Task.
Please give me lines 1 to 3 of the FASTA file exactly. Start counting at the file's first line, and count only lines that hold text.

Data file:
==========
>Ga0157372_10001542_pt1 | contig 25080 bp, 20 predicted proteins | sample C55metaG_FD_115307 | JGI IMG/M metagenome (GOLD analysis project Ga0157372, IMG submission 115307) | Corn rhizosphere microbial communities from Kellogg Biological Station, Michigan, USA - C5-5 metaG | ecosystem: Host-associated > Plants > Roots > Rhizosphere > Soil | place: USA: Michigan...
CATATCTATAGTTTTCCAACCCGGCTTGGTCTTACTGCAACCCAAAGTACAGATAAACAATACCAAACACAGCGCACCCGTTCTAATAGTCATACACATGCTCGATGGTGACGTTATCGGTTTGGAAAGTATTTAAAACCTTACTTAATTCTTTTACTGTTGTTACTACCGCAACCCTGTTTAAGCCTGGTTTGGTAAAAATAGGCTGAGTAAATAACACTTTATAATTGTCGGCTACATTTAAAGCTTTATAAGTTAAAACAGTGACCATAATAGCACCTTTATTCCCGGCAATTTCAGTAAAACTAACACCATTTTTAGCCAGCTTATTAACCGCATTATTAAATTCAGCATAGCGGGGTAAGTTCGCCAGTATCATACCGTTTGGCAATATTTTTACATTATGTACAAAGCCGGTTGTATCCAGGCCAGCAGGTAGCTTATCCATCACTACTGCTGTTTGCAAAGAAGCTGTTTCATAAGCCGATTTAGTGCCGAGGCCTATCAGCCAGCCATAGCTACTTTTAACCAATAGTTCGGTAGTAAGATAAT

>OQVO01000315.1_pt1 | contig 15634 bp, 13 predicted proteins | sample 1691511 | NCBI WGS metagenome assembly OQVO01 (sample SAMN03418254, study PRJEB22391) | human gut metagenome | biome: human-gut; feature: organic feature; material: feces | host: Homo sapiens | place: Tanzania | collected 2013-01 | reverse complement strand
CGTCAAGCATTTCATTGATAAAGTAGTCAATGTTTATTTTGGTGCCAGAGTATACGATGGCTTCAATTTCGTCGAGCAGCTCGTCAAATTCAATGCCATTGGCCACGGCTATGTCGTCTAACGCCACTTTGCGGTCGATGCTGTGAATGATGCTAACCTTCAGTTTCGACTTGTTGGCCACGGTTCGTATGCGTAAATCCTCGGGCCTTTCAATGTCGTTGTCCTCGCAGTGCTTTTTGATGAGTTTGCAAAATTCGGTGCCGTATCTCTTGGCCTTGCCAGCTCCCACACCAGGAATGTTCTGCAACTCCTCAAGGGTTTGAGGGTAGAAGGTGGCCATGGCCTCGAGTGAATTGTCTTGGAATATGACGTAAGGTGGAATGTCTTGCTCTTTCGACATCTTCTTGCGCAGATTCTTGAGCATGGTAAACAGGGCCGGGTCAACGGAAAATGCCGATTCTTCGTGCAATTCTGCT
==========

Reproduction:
>Ga0157372_10001542_pt1 | contig 25080 bp, 20 predicted proteins | sample C55metaG_FD_115307 | JGI IMG/M metagenome (GOLD analysis project Ga0157372, IMG submission 115307) | Corn rhizosphere microbial communities from Kellogg Biological Station, Michigan, USA - C5-5 metaG | ecosystem: Host-associated > Plants > Roots > Rhizosphere > Soil | place: USA: Michigan...
CATATCTATAGTTTTCCAACCCGGCTTGGTCTTACTGCAACCCAAAGTACAGATAAACAATACCAAACACAGCGCACCCGTTCTAATAGTCATACACATGCTCGATGGTGACGTTATCGGTTTGGAAAGTATTTAAAACCTTACTTAATTCTTTTACTGTTGTTACTACCGCAACCCTGTTTAAGCCTGGTTTGGTAAAAATAGGCTGAGTAAATAACACTTTATAATTGTCGGCTACATTTAAAGCTTTATAAGTTAAAACAGTGACCATAATAGCACCTTTATTCCCGGCAATTTCAGTAAAACTAACACCATTTTTAGCCAGCTTATTAACCGCATTATTAAATTCAGCATAGCGGGGTAAGTTCGCCAGTATCATACCGTTTGGCAATATTTTTACATTATGTACAAAGCCGGTTGTATCCAGGCCAGCAGGTAGCTTATCCATCACTACTGCTGTTTGCAAAGAAGCTGTTTCATAAGCCGATTTAGTGCCGAGGCCTATCAGCCAGCCATAGCTACTTTTAACCAATAGTTCGGTAGTAAGATAAT

>OQVO01000315.1_pt1 | contig 15634 bp, 13 predicted proteins | sample 1691511 | NCBI WGS metagenome assembly OQVO01 (sample SAMN03418254, study PRJEB22391) | human gut metagenome | biome: human-gut; feature: organic feature; material: feces | host: Homo sapiens | place: Tanzania | collected 2013-01 | reverse complement strand